It is believed that both parties are focussing their efforts on gaining seats in targeted Tory constituencies rather than fighting each other.
A senior Labour source told the Times that the party’s “limited resources” means they will be looking to direct their campaign efforts in areas where they have the best chance of defeating the Tories.
The Lib Dems are prioritising the 90 seats where they came second to the Tories in 2019, of which many were previously safe Lib Dem seats before the coalition saw them flip.
Both parties denied they had agreed to any formal pact.
Labour leader Sir Keir Starmer reportedly told his party to “ruthlessly focus” their energy on these target seats before the next general election, thought to be in 2024.
A Labour source told the publication: “We will run everywhere and fight everywhere but we don’t have unlimited resources so it makes sense to concentrate on those where we have the most chance of winning a seat.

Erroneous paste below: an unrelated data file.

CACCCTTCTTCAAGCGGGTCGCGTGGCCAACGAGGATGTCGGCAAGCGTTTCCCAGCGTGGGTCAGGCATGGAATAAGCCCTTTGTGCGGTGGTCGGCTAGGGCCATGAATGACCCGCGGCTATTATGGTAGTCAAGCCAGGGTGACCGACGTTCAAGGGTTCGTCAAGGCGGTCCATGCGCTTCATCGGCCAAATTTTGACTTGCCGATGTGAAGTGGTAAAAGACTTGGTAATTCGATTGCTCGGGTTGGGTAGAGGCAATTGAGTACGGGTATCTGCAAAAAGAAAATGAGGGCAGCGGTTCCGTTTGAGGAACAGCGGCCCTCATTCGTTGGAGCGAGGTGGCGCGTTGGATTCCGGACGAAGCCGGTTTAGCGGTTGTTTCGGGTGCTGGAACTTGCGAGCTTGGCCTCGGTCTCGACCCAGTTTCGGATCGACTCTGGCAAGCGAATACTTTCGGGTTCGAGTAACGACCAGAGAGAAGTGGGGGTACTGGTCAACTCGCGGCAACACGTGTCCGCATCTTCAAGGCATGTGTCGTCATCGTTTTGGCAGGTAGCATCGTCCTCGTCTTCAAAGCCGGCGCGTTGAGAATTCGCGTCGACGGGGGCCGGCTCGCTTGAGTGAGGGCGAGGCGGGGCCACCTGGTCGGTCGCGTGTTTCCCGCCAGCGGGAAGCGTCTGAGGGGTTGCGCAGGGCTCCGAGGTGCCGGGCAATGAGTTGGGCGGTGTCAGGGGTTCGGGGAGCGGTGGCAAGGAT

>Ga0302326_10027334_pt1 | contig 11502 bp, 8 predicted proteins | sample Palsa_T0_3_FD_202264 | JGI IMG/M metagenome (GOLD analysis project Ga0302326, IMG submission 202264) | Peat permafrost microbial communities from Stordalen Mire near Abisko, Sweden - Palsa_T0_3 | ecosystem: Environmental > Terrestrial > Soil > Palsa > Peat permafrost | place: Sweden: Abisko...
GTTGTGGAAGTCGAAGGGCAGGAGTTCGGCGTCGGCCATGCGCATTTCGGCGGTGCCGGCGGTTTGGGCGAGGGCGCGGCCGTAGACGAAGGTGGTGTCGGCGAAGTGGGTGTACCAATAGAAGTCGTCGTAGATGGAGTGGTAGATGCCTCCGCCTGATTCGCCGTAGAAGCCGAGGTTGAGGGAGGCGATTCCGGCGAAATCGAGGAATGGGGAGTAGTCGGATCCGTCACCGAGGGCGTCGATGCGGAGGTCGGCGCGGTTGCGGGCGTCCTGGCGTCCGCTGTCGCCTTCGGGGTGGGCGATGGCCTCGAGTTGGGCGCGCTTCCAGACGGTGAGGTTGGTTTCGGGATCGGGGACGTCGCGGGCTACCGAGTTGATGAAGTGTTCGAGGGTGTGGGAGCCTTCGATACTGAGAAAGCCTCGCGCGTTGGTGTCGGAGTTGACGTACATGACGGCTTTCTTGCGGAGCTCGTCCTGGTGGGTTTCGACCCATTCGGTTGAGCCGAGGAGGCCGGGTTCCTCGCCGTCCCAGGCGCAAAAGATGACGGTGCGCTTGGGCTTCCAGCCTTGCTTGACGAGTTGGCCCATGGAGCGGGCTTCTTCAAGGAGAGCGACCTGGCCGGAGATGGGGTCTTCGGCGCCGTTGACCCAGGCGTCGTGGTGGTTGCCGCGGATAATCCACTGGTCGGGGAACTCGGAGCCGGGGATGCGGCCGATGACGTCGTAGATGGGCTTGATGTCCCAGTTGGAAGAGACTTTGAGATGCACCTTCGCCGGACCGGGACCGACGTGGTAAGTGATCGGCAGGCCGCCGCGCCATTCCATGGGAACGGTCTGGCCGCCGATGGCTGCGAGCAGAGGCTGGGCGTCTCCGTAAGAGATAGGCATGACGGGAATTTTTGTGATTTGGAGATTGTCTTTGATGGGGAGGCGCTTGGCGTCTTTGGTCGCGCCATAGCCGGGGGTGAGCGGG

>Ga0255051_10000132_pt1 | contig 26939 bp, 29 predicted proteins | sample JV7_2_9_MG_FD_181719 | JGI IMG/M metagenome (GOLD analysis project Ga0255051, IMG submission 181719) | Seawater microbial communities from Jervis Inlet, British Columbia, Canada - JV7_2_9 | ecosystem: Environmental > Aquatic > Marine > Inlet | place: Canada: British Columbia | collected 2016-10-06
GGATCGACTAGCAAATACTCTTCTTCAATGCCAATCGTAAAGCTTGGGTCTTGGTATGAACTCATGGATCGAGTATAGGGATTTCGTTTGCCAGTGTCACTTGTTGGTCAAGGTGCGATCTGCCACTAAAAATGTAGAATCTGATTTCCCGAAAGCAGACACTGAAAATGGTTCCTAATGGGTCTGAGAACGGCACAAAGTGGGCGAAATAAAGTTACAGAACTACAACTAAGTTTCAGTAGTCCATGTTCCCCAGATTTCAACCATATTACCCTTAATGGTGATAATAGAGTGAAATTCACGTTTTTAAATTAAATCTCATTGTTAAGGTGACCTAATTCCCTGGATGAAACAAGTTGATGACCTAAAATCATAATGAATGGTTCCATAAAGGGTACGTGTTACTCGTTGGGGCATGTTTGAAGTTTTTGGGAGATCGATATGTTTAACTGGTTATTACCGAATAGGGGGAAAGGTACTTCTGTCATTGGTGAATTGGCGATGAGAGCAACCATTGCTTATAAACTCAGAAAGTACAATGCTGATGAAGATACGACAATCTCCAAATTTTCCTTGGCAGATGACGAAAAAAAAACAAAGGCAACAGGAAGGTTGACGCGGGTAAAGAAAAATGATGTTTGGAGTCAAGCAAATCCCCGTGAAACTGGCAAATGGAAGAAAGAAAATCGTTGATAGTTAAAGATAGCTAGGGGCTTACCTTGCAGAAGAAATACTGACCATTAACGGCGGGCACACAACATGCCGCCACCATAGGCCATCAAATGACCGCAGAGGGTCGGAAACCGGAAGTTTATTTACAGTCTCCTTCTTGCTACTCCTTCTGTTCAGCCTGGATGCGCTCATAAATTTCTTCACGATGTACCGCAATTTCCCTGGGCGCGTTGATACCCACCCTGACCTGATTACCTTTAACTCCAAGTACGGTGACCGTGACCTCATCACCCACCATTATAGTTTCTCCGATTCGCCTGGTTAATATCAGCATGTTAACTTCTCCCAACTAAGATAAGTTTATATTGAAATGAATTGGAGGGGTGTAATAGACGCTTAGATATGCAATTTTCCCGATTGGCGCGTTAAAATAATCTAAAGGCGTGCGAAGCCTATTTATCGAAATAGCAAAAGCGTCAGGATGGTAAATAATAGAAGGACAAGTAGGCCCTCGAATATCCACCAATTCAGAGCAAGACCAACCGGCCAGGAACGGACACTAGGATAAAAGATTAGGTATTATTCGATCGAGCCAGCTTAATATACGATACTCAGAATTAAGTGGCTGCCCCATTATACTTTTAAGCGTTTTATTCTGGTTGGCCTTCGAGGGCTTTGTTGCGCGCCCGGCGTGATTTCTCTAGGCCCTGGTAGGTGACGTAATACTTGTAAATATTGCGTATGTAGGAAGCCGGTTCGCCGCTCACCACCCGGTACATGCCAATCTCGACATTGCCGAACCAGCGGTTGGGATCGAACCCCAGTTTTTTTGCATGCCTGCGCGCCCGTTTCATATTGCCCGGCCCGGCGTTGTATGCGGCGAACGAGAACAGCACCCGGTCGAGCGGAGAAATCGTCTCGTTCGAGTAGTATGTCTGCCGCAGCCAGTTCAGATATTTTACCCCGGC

“If you look at where our target seats are, in England they are almost all Tory seats.”
Eighty-six of the top 100 target Labour seats are currently held by Boris Johnson’s party, 13 are held by the SNP and one by Plaid Cymru.
A Lib Dem source said: “We came second to the Tories in 90 seats [in 2019] and although we will never say exactly how many seats we will target, these are obviously the areas in which we are looking.”
The Conservatives currently hold 26 out of the top 30 Lib Dem target seats, and Labour hold only one.
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Another distinct possibility is a hung parliament, with no party holding an overall majority.
Both Labour and the Lib Dems have appeared to dismiss suggestions that they would form a coalition if this were the case, with Sir Keir Starmer as Prime Minister and the Lib Dems giving him the extra seats he would need for a majority.